BALTIMORE — Greg Cantori plans to downsize when he retires. Really, really downsize.
His retirement home is 238 square feet — one-tenth the size of the average new American house — and sits in his Anne Arundel County, Md., yard. He and wife Renee can hitch it to a truck and take it with them wherever they go.
“It’s so cheap — that’s what’s so cool about this,” said Cantori, 52, who envisions a surf-and-turf future, alternating between the house and a sailboat. “We bought the house for $19,000. We can live an extraordinary life for very little money.”
It’s an example of the “tiny house” movement, which has collected a small but growing — and passionate — group of adherents. Some like the freedom from a big mortgage and high energy bills. Some, the freedom from roomfuls of stuff. And some see it as a promising option for workers whose rent overwhelms their paychecks.
Tiny houses fall into two categories. Some, like Cantori’s, are technically travel trailers — tagged and road-ready. Others have foundations and aren’t going anywhere.
The houses usually manage a lot of function in a little bit of space — kitchen, bedroom, bathroom, laundry room — and they’re often cute to boot. Gables. Wood siding. Even porches.
“These are beautiful works of art,” said Joe Coover with Tumbleweed Tiny House Co., a California firm that sells tiny homes — as small as 65 square feet — and tiny-home designs.
U.S. houses got bigger for decades, ballooning from a little less than 1,700 square feet in the early 1970s to 2,500 square feet last year, even as household sizes shrunk, according to Census Bureau figures. But the housing crash, foreclosure crisis and rough recession have pressed some to think differently about how much space they need. And a house you can move with you has a certain appeal to anyone stuck in a place worth less than its mortgage.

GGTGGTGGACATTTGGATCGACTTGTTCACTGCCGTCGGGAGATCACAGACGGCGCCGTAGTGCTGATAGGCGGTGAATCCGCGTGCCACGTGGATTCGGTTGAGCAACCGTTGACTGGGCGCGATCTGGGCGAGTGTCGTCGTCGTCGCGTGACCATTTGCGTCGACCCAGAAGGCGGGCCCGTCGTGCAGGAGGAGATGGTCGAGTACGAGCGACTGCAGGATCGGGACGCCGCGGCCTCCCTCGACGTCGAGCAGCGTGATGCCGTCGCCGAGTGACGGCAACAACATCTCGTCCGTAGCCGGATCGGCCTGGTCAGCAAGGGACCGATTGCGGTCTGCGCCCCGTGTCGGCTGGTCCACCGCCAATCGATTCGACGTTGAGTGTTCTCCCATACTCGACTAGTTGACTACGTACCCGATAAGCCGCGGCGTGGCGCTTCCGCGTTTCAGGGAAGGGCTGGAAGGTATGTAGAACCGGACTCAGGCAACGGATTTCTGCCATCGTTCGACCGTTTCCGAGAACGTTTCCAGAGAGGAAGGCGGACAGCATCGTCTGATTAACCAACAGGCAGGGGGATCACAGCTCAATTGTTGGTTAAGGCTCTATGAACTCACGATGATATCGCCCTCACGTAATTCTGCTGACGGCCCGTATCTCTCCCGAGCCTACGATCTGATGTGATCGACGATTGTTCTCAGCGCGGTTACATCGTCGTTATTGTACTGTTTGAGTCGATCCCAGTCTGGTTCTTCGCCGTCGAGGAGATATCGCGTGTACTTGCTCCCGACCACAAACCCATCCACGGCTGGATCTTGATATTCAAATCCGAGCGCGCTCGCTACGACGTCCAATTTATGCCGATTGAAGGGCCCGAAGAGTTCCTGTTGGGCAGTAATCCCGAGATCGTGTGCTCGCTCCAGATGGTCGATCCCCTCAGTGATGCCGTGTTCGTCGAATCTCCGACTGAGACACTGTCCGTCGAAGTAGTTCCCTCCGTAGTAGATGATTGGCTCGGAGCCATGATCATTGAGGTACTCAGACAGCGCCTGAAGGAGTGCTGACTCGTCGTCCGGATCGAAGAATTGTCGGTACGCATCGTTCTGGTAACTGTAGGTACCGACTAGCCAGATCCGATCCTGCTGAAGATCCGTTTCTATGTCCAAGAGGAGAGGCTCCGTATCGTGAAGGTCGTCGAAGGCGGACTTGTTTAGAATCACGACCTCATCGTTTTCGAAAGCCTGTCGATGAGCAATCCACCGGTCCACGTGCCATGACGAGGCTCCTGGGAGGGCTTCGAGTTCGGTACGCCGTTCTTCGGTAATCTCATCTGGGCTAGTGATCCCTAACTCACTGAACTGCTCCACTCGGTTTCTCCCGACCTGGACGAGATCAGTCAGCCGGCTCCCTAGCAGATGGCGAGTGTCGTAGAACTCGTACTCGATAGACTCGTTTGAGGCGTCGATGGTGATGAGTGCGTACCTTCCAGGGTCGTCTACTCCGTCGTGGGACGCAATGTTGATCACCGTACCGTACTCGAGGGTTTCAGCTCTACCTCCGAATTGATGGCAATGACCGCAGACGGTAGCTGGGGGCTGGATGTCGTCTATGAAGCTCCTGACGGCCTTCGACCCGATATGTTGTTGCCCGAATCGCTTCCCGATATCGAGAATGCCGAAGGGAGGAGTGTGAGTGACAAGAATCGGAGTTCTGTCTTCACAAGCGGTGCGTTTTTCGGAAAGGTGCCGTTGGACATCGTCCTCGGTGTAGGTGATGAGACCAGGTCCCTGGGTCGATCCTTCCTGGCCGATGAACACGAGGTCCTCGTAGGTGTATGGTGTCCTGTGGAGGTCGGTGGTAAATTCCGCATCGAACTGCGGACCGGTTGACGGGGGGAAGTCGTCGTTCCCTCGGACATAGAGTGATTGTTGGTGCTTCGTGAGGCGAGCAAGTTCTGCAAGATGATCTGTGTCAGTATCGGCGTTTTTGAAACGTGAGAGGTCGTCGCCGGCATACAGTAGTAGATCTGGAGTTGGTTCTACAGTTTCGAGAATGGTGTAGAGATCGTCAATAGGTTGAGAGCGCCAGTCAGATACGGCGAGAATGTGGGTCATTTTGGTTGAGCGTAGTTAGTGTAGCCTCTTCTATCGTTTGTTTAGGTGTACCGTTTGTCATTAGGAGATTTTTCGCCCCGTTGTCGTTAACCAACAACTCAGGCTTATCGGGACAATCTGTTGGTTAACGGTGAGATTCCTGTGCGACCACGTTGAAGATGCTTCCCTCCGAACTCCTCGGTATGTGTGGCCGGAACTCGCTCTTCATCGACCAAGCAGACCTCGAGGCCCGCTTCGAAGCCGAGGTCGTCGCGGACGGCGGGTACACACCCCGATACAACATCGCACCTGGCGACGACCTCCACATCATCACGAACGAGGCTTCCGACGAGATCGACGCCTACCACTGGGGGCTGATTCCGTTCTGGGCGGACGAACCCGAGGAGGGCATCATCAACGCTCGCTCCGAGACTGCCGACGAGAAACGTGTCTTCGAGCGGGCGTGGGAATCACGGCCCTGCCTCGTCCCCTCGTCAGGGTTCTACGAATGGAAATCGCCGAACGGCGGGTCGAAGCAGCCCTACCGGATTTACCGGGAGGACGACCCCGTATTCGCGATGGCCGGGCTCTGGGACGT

But whether you can actually live in a tiny home depends on more than your ability to pare down your possessions. Location matters. Zoning, building codes, health codes and even private covenants in subdivisions can effectively render a tiny house illegal.
In the eyes of the law, there’s such a thing as too small. Some jurisdictions bar people from living in travel trailers, too, no matter what they look like.
“That’s the No. 1 issue — zoning,” said Steven Harrell, owner of Tiny House Listings (tinyhouselistings.com), where 20,000 to 50,000 people visit per day to check out tiny houses for sale. “There are a lot of people advocating, ‘Hey, what’s the big deal? Why don’t you ease square-foot (regulations)?’ Times have changed, the economy has changed, people are having to make choices. And tiny houses are one of them.”
In Washington, D.C., advocates hope to make inroads on rules affecting small residences as officials overhaul zoning regulations. Three tiny-home enthusiasts are building examples in an alley lot as a showcase — not to live in, because they can’t. (Their homes fall in the travel-trailer category.)
Brian Levy, part of that group, thinks small places in a pricey city make sense — either alone on tiny lots or sharing a bigger parcel as an “accessory” structure.
“There’s all these empty spaces around the city,” said Levy, who lives in a Washington rowhouse near the lot he’s building on. “If you take an aerial photo (and look at certain parts of D.C.) … it’s striking that about 50 percent of the land is open space in the backyard. And right now, you can’t build anything back there.”
The alley-building group, dubbed Boneyard Studios because the lot borders a graveyard, wants to get people thinking about the possibilities — and seeing what small looks like. Levy thinks that’s important because “trailer” conjures up deep-seated, knee-jerk reactions.